The volume of truckload freight offered on the spot market rose 1.1 percent in August from July and increased 8.4 percent from a year ago, according to TransCore’s DAT North American Freight Index.
The increase was a positive sign that the economy, although growing more slowly in 2012, is still expanding. The Commerce Department Thursday said wholesale inventories increased 0.7 percent in July from June and were up 5.3 percent year-over-year, perhaps a factor in driving more freight to the spot market in August.
The 1.1 percent sequential monthly increase in the trucking index in August followed a 20 percent month-to-month decline in volume in July, a typical seasonal pattern for spot market freight demand, according to TransCore DAT.
Year-over-year, the index rose 12 percent in July. The TransCore DAT index has exceeded previous year same-month highs six times in 2012, indicating that on the spot market the freight economy is still expanding at healthy annualized rates.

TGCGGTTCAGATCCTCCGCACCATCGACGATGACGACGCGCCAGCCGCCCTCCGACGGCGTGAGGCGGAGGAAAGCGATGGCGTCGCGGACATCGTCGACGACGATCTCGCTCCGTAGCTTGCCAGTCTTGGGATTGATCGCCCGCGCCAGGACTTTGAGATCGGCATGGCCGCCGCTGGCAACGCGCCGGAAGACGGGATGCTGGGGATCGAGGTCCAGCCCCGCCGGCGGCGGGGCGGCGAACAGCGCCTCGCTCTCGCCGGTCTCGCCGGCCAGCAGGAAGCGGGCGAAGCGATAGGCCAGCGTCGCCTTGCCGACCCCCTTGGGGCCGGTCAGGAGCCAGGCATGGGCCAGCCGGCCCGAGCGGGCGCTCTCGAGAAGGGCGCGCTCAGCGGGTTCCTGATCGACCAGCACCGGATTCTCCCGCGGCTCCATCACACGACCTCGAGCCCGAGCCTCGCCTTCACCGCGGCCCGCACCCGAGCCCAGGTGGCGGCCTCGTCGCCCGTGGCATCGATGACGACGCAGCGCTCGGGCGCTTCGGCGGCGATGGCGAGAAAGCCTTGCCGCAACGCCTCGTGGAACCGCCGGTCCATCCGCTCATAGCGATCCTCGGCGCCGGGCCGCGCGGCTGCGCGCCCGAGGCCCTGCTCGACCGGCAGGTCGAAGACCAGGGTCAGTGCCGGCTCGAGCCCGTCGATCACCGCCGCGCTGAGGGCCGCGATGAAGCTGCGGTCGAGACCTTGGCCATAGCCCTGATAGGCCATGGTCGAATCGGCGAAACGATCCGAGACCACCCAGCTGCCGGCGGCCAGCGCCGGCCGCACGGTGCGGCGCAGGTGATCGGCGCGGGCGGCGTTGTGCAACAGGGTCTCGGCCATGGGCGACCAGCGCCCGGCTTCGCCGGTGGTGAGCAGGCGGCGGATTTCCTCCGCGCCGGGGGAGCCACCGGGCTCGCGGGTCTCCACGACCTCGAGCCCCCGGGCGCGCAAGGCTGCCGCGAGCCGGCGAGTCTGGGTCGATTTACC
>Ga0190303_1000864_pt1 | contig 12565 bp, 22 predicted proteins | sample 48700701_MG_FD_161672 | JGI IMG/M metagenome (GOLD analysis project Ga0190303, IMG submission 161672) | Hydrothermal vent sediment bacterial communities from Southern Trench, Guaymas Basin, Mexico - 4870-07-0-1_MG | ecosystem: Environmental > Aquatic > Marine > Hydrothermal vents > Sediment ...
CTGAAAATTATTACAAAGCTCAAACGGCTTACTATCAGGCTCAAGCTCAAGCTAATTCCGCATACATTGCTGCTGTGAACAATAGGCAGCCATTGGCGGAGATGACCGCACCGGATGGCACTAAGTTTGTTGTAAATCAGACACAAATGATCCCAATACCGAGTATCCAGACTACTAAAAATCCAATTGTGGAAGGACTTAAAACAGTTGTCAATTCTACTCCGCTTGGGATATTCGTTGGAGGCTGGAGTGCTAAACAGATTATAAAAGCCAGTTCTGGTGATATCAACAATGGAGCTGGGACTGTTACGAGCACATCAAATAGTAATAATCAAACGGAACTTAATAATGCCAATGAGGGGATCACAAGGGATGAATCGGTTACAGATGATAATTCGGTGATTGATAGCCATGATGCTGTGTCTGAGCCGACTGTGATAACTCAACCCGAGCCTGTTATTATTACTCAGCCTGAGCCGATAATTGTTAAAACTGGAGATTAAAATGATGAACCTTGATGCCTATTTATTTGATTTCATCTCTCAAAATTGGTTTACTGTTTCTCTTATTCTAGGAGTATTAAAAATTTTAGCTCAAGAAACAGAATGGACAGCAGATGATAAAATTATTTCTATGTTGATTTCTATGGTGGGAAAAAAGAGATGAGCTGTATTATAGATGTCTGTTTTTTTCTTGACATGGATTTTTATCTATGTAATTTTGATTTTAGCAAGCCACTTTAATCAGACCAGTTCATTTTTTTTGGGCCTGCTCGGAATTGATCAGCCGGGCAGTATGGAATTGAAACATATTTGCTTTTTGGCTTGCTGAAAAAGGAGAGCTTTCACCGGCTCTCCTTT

The index increased 6.3 percent year-over-year in June, 25 percent in May and 17 percent in April. On a sequential monthly basis, the index decreased in June and July, after hitting an all-time high in May, according to TransCore DAT.
The spot market expansion tracked by the industry may be related to tightening capacity at truckload carriers under contract with shippers. As carrier capacity tightens, shippers turn to load boards to find available tractor-trailers.
Truckload capacity reached what’s widely been called a “tenuous equilibrium” in the first half of 2012, as the economy slowed and freight demand contracted.